- Having a VPN on your PC is great for your privacy and security, but do you know how to test if your VPN is working?
- Masking your IP address doesn't always mean that your VPN provides you with the optimal level of security and privacy as it should.
- Check out our Cybersecurity Section and learn how to enhance your digital protection.
- Visit our How-To Hub for more easy-to-follow troubleshooting guides and tutorials.
Having a VPN on your PC is great for your privacy and security, but do you know how to test if your VPN is working? One of the most commonly-used tests is checking an online IP detection service.
If your IP address is different than the one you had before you connected to the VPN, then it probably works, right? Wrong.
Many VPN users believe that a simple IP change (which, by the way, can be also achieved without a VPN) means that the VPN is up and running, protecting your connection and privacy at full-force.
However, this false sense of security may do more harm than good, especially if your VPN isn’t exactly what it advertises itself to be.
How to check if your VPN is working?
Check if you’re connected
- Locate the VPN icon in your system tray
- Double-click it to display the VPN client’s main window
- Check the dashboard to see if you’re connected
This step might sound silly, but sometimes your VPN connection might suddenly drop. If you’re unfortunate enough to use a VPN without a killswitch, your Windows PC will almost immediately default to your previous, insecure connection.
As a result, you won’t be connected to the VPN server of your choice (even though you thought you were), and your connection won’t be secured and anonymized.
Perform a data leak test
- Launch your VPN client (we used Private Internet Access)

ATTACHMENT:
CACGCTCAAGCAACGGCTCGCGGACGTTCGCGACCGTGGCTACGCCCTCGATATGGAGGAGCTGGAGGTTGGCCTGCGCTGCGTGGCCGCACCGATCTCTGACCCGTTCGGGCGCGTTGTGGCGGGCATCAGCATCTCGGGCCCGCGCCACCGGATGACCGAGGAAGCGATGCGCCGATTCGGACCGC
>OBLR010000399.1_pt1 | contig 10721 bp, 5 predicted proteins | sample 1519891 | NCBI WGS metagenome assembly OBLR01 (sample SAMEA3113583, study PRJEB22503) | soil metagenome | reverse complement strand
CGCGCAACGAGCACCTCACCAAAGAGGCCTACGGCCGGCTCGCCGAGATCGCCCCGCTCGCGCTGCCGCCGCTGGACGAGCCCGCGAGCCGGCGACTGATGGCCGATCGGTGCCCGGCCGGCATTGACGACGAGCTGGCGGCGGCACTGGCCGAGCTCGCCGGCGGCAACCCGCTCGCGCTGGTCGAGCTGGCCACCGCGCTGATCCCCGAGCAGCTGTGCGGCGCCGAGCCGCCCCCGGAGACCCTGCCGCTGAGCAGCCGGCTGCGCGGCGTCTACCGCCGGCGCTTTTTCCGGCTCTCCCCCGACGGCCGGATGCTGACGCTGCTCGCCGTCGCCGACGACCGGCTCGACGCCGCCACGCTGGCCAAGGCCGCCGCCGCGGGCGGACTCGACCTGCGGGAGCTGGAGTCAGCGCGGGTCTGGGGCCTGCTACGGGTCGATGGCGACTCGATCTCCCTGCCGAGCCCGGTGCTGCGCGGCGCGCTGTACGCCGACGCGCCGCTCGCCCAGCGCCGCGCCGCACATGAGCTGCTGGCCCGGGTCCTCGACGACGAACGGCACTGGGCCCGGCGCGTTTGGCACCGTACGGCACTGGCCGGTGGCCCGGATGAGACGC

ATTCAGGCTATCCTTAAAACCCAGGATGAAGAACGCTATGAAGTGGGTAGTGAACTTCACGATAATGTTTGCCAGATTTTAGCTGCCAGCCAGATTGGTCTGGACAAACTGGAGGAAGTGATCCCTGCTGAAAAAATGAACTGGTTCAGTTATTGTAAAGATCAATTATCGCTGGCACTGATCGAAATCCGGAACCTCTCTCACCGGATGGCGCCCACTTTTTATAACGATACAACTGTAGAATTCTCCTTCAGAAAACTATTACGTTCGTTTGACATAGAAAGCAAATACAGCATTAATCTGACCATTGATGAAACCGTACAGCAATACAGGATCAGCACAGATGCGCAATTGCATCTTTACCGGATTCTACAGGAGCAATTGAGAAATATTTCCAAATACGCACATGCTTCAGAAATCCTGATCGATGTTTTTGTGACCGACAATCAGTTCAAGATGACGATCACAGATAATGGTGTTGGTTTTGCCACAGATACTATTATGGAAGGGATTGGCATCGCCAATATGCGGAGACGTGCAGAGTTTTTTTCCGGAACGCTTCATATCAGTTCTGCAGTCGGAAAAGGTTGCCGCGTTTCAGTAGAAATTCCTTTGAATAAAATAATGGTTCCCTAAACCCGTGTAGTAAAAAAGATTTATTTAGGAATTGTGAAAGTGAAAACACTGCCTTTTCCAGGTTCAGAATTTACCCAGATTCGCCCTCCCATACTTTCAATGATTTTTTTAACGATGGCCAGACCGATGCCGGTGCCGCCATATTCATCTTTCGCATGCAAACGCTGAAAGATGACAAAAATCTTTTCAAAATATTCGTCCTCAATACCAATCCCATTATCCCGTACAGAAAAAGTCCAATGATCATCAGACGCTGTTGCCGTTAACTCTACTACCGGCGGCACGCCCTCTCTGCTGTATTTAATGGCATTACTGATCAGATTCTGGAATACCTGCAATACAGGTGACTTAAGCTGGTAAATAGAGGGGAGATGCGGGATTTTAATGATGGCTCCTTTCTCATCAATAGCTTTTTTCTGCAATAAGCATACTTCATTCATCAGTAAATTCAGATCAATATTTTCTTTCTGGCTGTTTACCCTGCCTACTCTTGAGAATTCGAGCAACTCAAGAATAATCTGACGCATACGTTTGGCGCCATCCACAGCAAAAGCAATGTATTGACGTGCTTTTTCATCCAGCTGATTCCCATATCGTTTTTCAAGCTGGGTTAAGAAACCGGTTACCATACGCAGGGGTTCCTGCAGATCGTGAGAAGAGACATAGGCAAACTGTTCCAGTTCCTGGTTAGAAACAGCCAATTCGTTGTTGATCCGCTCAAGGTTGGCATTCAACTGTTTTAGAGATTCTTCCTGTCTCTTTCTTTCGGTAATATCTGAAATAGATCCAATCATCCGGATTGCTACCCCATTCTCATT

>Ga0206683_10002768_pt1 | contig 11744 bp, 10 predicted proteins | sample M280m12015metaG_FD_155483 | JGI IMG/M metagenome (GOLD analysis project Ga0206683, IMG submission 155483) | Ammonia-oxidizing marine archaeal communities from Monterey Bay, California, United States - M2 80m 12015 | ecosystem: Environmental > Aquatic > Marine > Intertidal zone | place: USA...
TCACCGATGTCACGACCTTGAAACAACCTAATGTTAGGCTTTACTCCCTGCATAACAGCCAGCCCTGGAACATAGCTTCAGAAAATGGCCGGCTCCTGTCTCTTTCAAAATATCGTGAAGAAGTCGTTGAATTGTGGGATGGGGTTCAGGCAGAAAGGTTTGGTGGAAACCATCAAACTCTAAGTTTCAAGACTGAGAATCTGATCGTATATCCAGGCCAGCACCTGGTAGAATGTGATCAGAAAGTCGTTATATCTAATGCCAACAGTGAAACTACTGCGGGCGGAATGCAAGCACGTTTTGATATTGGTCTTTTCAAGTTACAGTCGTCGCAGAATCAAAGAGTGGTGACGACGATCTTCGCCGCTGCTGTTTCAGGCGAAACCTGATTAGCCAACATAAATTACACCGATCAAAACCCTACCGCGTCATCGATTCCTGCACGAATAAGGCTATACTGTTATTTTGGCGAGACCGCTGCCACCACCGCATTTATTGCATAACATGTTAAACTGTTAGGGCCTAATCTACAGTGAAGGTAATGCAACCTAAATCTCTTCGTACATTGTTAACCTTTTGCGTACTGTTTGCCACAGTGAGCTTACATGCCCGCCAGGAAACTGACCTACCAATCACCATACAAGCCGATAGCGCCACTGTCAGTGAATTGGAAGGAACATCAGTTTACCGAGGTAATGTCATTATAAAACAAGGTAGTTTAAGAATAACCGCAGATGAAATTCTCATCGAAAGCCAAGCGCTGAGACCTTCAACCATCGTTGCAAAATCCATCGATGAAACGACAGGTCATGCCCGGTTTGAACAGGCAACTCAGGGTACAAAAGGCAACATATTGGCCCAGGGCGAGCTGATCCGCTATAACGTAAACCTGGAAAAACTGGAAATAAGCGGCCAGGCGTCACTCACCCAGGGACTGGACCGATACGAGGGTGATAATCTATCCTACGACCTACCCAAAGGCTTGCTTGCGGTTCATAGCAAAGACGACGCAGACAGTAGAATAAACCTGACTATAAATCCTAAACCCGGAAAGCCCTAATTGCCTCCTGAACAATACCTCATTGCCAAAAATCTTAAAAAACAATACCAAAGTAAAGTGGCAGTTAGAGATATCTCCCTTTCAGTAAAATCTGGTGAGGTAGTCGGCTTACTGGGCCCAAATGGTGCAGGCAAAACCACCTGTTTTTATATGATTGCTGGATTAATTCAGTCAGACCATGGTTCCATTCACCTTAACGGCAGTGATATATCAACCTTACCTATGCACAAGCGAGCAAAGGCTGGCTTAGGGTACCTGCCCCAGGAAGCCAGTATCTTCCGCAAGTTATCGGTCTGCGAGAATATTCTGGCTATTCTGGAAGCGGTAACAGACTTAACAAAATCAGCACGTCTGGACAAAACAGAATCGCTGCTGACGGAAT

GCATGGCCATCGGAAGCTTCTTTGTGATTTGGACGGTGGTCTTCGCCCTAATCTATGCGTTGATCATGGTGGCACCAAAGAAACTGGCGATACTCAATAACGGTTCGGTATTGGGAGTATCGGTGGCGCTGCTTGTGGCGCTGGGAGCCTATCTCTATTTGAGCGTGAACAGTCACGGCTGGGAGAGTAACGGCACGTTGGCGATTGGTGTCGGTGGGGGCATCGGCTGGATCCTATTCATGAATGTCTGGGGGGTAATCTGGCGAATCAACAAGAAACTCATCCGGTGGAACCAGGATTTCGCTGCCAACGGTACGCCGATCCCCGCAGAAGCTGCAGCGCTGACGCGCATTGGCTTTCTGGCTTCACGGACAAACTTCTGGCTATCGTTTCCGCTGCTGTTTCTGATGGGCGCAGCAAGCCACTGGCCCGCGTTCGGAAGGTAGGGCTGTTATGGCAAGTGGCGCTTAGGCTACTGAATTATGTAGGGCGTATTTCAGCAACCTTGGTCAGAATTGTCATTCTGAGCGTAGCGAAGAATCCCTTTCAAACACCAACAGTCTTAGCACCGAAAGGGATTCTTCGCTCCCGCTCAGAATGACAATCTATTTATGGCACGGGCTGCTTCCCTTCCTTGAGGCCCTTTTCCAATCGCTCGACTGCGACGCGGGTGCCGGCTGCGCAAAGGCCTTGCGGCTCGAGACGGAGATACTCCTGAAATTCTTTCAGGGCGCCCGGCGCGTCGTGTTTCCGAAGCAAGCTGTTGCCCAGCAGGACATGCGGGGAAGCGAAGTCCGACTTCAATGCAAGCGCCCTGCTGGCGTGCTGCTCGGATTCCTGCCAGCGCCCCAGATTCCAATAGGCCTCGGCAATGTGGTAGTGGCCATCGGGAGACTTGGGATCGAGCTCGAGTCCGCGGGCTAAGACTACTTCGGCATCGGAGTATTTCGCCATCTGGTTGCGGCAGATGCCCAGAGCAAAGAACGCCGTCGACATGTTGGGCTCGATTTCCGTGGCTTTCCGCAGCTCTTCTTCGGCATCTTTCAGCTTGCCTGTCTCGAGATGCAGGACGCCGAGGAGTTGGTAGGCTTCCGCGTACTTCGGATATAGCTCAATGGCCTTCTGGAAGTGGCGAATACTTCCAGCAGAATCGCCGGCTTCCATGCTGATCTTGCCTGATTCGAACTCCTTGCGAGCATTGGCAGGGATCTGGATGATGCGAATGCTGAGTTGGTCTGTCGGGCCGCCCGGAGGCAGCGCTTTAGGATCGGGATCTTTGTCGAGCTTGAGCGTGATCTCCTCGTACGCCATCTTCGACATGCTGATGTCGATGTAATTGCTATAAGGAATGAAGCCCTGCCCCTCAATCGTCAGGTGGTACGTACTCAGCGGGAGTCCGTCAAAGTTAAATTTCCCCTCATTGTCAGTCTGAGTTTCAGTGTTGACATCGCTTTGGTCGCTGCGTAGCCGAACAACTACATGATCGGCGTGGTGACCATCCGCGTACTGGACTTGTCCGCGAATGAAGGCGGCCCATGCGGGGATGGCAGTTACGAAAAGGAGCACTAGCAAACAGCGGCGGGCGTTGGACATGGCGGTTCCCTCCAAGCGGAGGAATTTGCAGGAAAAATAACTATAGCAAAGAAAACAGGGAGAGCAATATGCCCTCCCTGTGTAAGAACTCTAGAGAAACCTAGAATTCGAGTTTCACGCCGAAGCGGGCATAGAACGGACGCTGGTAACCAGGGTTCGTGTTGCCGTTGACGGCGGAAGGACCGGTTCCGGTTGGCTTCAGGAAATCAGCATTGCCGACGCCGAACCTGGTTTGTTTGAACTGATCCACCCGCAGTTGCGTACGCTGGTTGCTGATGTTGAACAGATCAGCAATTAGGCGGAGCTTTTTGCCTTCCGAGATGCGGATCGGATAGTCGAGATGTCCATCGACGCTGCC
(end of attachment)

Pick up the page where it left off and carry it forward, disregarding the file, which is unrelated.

- Connect to a server of your choice
- Launch your favorite web browser
- Go to either one of these services:
- Run a leak test
- Check if any of the following data leaked through your VPN connection:
- IP address
- Flash IP
- IPv6 geolocation
Just to make sure, you can run the leak tests on all of the servers we’ve mentioned above. If none of these tests pick any sensitive data from your VPN connection, then your VPN is leak-proof.
However, note that some VPNs might leak data from some of their servers, while others are kept airtight. We’re not telling you to run leak tests every time you connect to a VPN server but is that such a crazy idea? Better safe than sorry, after all.
Bonus: Note that ipleak also has a torrent address detection feature. You add a magnet link to your torrent client of choice and wait for the results. If you see your real IP address in the torrent address testing area, your VPN is not secure.
Run a speed test
- Disconnect from your VPN (if connected)
- Launch a web browser
- Run an online speed test (we use Netflix’s fast.com and Ookla’s Speedtest)
- Wait for the results
- Launch your VPN client
- Connect to your desired server
- Run the same speed test
- Compare the results to see how your VPN affects your connection speed
- Optionally: run the tests on multiple servers to see how location affects your speed
Naturally, speed is an important part of your VPN. Having a secure, but slow VPN can turn simple, mundane activities, such as checking your email into sessions of endlessly waiting for the page to load.
We recommend sticking to only one speed test tool, and switching only if it doesn’t seem to work with your VPN (it’s not unheard of). On the other hand, running tests on multiple servers can help you understand if and how location affects speed.
It’s worth mentioning that certain VPNs enforce speed/bandwidth limits only on some of their servers/locations.
Final thoughts on testing your VPN
All things considered, it’s of utmost importance to understand how your VPN works and test it for leaks at least every once in a while.
Remember, even if your VPN successfully masks your IP, that doesn’t mean it also shields other sensitive data from prying eyes.
Last, but not least, running speed tests on your VPN can help you learn if the VPN limits bandwidth/speed, and also how location can affect your VPN connection speed.